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Fine-Scale Predictability of Forest Community Dynamics
Mark R. Fulton and Paul A. Harcombe
Vol. 83, No. 5 (May, 2002), pp. 1204-1208
Published by: Wiley
Stable URL: http://www.jstor.org/stable/3071935
Page Count: 5
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We assayed the predictability of forest community dynamics by examining the internal structure of a 10-12-yr record of forest change for three sites in east Texas, USA. Within each site, the growth and fate of all adult tree stems within many small (0.04 ha) patches have been monitored. These data were reduced to community composition (basal area by species) for each of 28-30 spatially independent patches within each site. We measured predictability of compositional change by the rank correlation of (1) distances between vectors of initial composition vs. (2) distances between vectors of compositional change. Vectors of compositional change were predictable at two of the three sites; the third site was an old forest with somewhat high mortality of large adult stems. The data also allowed decomposition of the change vectors into components due to growth, mortality, and adult tree recruitment. Growth vectors were highly predictable from the initial composition, but mortality and adult tree recruitment were not. The results support the idea that growth processes in forests are closely tied to interactions among adjacent trees, whereas recruitment and mortality have components that operate at different spatial or temporal scales and so are empirically decoupled from growth.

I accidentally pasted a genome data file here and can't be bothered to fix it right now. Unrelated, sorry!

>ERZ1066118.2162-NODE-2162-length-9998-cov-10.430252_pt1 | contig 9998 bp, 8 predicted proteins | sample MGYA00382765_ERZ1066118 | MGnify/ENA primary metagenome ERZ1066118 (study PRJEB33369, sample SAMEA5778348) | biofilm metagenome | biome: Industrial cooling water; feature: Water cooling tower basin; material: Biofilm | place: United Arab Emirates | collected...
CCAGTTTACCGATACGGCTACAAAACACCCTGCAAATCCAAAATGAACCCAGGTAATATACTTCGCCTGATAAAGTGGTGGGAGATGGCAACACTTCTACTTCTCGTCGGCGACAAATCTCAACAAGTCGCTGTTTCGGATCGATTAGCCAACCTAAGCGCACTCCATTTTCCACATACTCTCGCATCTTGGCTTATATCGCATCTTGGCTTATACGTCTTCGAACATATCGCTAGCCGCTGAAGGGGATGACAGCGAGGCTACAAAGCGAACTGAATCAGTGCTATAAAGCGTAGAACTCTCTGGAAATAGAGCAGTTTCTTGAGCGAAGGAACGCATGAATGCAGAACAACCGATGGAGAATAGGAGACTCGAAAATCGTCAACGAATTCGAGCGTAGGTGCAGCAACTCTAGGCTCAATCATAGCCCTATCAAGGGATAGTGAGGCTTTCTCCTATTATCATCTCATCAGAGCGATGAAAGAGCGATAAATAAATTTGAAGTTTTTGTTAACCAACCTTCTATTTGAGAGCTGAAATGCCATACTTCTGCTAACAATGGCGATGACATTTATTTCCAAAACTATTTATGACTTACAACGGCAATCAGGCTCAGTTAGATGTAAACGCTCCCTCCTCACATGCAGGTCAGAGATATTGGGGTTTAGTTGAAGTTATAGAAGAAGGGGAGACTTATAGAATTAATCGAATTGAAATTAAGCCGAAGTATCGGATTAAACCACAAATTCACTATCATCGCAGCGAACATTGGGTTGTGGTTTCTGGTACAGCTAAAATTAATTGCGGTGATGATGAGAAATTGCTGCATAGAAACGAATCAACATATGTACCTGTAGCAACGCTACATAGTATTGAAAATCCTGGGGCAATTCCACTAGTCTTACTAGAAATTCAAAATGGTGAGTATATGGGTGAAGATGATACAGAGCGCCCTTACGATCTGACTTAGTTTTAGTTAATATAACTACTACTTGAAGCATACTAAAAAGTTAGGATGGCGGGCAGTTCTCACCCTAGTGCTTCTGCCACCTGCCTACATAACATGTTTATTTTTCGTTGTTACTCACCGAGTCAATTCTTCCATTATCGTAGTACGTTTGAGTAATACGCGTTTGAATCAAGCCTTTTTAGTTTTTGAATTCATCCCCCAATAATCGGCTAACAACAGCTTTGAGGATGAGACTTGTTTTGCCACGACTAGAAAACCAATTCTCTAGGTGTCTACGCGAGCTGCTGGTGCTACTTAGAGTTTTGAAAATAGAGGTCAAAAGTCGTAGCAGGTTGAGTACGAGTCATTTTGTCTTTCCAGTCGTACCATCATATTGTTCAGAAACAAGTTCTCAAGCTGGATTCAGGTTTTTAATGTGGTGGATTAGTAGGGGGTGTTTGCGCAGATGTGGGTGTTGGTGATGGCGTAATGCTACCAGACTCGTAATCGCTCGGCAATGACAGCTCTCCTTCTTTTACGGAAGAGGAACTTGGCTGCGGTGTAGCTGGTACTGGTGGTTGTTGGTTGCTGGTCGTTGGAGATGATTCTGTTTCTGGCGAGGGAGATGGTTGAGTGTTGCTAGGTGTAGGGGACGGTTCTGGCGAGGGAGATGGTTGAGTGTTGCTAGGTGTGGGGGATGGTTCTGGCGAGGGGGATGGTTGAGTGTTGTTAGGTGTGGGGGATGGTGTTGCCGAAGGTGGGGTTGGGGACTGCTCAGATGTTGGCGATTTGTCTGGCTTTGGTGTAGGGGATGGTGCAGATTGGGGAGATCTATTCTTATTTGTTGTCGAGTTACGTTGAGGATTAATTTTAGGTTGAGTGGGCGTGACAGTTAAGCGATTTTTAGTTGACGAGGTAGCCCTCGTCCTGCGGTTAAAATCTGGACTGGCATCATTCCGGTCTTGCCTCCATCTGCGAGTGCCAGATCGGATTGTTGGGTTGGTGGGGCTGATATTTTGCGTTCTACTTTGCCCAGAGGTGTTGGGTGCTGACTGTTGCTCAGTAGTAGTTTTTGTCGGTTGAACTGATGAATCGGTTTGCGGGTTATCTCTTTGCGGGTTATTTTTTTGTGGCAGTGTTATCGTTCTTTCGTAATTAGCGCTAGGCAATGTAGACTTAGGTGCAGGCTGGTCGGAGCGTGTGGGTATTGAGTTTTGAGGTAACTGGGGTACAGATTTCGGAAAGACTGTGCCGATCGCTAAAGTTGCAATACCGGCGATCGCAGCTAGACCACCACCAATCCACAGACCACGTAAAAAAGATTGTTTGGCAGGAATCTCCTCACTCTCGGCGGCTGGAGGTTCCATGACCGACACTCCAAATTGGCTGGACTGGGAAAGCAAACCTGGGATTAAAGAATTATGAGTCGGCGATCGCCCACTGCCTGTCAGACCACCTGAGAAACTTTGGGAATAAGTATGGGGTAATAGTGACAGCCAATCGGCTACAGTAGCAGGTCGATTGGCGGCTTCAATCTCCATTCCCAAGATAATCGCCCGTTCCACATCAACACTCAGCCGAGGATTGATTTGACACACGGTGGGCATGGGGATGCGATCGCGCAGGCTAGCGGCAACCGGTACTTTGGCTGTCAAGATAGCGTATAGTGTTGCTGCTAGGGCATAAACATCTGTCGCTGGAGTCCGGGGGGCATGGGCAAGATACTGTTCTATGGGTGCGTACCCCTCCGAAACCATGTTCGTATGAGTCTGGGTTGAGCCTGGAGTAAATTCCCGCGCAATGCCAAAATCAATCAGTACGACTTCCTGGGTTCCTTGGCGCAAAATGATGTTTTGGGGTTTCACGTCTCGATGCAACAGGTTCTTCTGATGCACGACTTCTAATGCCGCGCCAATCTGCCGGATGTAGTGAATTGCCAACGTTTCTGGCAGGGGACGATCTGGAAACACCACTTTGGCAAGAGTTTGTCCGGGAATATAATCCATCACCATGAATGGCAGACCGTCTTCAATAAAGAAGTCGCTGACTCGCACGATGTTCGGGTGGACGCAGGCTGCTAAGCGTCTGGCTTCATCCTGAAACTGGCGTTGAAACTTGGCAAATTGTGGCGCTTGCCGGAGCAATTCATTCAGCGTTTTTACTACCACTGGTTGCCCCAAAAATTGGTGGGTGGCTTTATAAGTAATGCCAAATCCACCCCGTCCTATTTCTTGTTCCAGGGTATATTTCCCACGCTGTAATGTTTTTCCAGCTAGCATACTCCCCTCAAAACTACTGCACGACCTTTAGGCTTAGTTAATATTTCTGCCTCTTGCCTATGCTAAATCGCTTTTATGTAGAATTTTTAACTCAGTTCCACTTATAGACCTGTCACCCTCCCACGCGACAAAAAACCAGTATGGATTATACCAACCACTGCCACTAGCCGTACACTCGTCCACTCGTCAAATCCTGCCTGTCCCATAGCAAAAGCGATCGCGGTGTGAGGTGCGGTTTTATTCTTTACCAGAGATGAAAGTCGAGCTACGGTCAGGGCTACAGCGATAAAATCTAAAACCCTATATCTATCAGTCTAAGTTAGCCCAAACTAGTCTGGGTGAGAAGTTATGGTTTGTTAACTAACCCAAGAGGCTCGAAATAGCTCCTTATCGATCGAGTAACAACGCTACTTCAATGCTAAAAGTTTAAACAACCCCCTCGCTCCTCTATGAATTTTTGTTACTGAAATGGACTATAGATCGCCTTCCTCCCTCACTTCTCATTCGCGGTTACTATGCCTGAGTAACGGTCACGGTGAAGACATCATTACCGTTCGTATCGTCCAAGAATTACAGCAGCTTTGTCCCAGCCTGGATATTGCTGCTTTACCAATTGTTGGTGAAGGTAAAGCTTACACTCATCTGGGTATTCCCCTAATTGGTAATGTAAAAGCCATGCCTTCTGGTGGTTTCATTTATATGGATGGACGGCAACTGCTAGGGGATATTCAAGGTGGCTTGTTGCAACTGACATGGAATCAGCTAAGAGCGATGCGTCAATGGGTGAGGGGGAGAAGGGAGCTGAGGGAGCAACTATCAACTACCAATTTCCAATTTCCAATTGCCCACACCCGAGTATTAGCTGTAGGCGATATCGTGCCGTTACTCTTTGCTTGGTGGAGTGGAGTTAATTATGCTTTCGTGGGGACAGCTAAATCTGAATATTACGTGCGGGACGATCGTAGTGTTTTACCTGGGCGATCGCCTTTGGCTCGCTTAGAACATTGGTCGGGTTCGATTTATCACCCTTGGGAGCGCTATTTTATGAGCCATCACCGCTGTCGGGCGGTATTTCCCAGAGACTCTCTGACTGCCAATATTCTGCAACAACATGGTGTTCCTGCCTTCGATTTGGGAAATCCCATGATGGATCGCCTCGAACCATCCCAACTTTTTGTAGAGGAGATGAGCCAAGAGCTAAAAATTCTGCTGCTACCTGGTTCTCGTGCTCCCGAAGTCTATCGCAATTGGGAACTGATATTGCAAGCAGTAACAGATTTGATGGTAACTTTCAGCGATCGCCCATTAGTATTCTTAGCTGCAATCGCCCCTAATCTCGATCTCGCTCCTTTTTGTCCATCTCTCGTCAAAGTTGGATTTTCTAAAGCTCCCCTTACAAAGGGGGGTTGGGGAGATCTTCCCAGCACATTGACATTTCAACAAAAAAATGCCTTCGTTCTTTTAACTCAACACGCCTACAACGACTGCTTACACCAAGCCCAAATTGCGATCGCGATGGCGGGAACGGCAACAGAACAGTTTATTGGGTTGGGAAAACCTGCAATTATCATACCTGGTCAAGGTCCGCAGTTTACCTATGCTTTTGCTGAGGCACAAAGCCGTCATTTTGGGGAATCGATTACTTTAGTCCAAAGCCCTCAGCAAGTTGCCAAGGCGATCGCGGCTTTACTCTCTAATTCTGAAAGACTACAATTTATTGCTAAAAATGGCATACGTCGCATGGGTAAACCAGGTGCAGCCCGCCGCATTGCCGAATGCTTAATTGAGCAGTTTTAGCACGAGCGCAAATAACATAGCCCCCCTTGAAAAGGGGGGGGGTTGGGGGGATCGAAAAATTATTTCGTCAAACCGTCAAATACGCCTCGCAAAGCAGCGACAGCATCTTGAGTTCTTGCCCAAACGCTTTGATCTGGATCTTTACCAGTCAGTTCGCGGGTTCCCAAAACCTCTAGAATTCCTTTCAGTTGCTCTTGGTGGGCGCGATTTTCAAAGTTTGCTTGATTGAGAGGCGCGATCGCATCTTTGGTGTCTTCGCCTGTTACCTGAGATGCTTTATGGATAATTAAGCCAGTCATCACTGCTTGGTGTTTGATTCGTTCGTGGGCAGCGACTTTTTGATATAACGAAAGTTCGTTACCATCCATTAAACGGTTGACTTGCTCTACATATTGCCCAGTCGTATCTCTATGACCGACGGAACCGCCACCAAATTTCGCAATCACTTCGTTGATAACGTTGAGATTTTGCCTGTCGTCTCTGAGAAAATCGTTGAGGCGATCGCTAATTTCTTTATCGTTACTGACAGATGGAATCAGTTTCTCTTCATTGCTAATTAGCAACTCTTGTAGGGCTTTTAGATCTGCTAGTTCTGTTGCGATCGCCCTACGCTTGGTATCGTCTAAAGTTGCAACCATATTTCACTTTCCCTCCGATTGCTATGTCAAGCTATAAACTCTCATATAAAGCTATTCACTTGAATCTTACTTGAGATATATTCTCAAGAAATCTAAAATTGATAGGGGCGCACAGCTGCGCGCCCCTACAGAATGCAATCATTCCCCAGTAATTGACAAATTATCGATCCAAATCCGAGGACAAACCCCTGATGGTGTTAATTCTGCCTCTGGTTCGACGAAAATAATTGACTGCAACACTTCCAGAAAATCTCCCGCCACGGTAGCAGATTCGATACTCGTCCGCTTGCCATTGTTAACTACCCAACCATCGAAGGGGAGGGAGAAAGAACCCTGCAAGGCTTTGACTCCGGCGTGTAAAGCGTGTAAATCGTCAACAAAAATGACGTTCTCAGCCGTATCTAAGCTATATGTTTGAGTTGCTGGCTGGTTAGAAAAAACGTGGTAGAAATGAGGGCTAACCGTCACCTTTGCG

Ecology © 2002 Wiley